Whereas marketing automation was still mainly a trend years ago, now its power is undisputed and it is gaining ground at C-level as well, because you can serve large groups of customers personally and efficiently. But, how do you build a business case for the purchase of marketing automation software? We will help you map out your process in 4 steps.
The corona crisis’s acceleration of digital transformation is pushing marketing automation to the top of many companies’ agendas. And the spending on marketing automation tools will be growing substantially in the coming years, Forrester predicts.
There are different reasons for this immense interest in automating marketing processes. For one thing, the threshold to automation has been lowered by the availability of efficient and affordable software. Moreover, marketing automation offers enormous advantages:
- It delivers an average of 10 to 30% return on investment
- You save up to 20% in marketing costs
- Your marketing team is much more agile as you are no longer dependent on your IT department or external parties
Therefore, with marketing automation you can reach more people with fewer resources. However, with great power also comes great responsibility. When you fail to deploy marketing automation correctly, your customers can become alienated from you. Therefore, proper preparation is essential. To make the right choice for your marketing automation tool, follow the steps below.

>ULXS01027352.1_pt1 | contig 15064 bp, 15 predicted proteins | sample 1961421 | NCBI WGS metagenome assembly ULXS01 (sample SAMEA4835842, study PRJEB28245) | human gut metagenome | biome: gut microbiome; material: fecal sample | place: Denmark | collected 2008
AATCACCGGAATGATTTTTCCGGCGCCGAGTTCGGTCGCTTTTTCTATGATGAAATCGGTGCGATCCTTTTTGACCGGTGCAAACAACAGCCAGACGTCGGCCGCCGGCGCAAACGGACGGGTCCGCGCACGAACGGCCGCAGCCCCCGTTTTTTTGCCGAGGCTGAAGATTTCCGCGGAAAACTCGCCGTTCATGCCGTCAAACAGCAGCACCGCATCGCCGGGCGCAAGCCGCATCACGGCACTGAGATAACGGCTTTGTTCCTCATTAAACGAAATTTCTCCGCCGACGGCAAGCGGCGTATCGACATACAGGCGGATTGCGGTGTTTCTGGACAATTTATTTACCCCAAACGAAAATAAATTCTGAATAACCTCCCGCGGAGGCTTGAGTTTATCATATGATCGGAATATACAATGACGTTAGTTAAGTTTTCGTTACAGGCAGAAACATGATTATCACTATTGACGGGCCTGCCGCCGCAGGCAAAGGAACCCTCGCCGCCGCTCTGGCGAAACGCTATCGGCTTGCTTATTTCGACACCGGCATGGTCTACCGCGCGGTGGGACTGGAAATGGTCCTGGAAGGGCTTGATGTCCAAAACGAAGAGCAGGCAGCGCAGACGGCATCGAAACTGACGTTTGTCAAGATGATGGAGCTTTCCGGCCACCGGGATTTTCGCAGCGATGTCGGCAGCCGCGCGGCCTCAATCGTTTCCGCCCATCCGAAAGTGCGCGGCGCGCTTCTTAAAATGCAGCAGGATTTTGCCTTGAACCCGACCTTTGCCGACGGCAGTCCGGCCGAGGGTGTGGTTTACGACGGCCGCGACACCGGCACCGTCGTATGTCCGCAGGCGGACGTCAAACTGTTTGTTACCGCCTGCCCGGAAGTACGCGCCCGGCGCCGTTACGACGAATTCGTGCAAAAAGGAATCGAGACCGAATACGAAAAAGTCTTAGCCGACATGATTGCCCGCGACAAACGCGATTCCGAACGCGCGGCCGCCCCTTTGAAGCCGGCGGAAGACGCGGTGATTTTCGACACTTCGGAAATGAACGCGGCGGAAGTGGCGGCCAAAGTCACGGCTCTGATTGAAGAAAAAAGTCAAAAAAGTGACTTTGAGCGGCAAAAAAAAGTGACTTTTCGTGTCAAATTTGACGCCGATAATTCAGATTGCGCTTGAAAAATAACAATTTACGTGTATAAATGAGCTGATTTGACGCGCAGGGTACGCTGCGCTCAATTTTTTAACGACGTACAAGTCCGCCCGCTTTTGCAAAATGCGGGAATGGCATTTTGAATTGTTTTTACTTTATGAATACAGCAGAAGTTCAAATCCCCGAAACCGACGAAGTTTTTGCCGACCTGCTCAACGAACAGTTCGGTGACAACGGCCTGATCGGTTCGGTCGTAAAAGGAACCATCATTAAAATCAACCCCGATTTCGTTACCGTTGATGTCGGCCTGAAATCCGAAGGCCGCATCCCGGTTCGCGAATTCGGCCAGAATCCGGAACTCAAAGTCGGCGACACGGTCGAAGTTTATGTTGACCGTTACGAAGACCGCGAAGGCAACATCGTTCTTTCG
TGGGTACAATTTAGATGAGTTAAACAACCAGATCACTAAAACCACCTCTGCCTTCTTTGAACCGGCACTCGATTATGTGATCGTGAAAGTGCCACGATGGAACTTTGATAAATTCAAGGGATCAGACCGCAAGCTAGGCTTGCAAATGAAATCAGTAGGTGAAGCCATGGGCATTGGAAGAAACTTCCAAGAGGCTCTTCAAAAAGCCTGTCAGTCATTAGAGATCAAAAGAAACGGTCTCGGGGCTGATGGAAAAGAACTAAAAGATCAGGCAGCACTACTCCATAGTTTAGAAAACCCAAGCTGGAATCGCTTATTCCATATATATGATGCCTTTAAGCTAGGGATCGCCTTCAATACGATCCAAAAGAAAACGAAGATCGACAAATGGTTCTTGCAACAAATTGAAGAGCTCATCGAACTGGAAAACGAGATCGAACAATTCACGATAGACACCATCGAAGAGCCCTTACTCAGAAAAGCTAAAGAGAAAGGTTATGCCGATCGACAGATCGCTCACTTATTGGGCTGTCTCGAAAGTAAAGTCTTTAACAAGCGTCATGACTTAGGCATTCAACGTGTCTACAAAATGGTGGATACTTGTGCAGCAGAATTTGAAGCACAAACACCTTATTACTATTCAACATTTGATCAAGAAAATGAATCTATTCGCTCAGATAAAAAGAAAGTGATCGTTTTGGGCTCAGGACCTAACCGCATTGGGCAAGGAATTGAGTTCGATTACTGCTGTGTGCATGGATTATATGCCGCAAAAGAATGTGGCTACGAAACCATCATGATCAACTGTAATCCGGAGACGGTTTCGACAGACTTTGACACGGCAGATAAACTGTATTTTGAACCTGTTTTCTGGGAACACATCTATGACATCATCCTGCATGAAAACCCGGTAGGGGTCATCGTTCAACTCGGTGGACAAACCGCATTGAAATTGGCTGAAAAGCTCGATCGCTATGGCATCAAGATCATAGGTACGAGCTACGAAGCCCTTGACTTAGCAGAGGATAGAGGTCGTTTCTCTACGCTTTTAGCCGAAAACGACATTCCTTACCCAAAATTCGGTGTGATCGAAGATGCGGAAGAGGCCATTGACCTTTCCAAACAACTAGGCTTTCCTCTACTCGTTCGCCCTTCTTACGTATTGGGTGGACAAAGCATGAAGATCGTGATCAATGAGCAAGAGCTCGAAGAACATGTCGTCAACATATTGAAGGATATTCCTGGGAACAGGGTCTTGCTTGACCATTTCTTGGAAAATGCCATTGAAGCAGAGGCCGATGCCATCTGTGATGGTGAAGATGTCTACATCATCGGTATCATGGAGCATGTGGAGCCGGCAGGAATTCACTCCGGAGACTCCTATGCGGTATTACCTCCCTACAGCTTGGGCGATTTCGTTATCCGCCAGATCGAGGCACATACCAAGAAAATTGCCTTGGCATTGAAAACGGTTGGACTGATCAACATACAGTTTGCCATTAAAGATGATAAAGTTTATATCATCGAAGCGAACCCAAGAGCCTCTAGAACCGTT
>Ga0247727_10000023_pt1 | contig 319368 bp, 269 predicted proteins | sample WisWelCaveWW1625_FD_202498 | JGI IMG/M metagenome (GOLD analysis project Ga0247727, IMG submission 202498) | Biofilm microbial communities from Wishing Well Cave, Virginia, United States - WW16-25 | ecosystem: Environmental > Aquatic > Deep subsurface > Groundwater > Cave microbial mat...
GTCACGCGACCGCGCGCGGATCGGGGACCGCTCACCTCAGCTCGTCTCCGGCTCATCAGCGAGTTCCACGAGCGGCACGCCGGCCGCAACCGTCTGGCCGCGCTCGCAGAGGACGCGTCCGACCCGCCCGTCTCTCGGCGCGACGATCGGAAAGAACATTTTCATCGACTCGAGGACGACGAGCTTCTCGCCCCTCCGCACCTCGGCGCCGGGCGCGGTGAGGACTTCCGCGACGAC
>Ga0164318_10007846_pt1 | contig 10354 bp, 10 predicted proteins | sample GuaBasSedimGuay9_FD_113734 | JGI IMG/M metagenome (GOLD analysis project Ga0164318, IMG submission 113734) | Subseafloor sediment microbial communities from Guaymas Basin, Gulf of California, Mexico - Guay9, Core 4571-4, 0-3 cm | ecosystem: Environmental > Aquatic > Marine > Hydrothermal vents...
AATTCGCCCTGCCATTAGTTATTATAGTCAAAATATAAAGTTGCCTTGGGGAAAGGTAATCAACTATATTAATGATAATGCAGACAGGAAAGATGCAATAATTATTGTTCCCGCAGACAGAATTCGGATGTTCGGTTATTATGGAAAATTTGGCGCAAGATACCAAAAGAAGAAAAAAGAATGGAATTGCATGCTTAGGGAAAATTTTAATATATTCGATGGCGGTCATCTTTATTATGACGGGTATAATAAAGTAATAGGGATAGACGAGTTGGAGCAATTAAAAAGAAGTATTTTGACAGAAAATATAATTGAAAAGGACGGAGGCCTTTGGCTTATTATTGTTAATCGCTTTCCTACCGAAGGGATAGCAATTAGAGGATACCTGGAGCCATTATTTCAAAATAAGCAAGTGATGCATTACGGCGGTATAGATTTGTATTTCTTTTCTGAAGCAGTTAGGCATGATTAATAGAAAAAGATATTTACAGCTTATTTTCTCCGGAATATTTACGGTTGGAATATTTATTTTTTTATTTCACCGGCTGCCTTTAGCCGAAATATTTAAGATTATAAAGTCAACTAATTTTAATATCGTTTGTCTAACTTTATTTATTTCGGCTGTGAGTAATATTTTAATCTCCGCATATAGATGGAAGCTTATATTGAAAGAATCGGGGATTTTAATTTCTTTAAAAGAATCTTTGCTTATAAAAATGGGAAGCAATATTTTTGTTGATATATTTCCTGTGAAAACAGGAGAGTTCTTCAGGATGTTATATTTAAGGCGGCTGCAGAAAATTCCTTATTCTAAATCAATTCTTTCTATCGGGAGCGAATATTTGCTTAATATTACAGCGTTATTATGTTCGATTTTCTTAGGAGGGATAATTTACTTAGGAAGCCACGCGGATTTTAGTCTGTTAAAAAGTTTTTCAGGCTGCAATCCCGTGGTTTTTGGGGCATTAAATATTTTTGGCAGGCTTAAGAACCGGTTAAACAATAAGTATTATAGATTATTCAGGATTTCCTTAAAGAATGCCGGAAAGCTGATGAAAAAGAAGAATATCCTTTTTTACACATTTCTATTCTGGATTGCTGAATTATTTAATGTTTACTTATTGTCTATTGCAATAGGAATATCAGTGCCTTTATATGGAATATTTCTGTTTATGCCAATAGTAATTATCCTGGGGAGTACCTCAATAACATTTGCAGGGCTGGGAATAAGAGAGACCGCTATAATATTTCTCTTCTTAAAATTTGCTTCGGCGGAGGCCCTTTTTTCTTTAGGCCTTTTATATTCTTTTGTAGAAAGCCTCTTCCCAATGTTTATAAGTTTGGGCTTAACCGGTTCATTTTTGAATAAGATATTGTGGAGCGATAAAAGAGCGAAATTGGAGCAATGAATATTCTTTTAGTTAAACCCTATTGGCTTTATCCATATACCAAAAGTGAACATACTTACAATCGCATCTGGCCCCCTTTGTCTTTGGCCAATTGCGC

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Step 1: Decide on the business case
Determine if there is a business case for marketing automation based on the following six signals:
Insufficient visibility into potential customers
It is almost impossible for you to follow and nurture prospects at the orientation stage. The number of channels and data in different places in the organization are fragmented. This gives you little insight into potential customers.
Little distinction in customer offerings
You are running into limits with the segmentation methods of your current systems. You feel like you are missing out on sales because you cannot make a personalized offer to customers.
Fragmented internal data sources
You gather customer data in several places in the organization – in your CRM, ERP, online shop. You are aware that merging these data sources is essential for a good customer experience, but the task is simply too big.
Newsletters are not very result-oriented
You are only too happy to have a mailing out on time and you are hoping for good results. There is little focus on open and click rates and other measurable results, and the feeling is that contact with customers and prospects is being diluted.
Lack of hands in the marketing department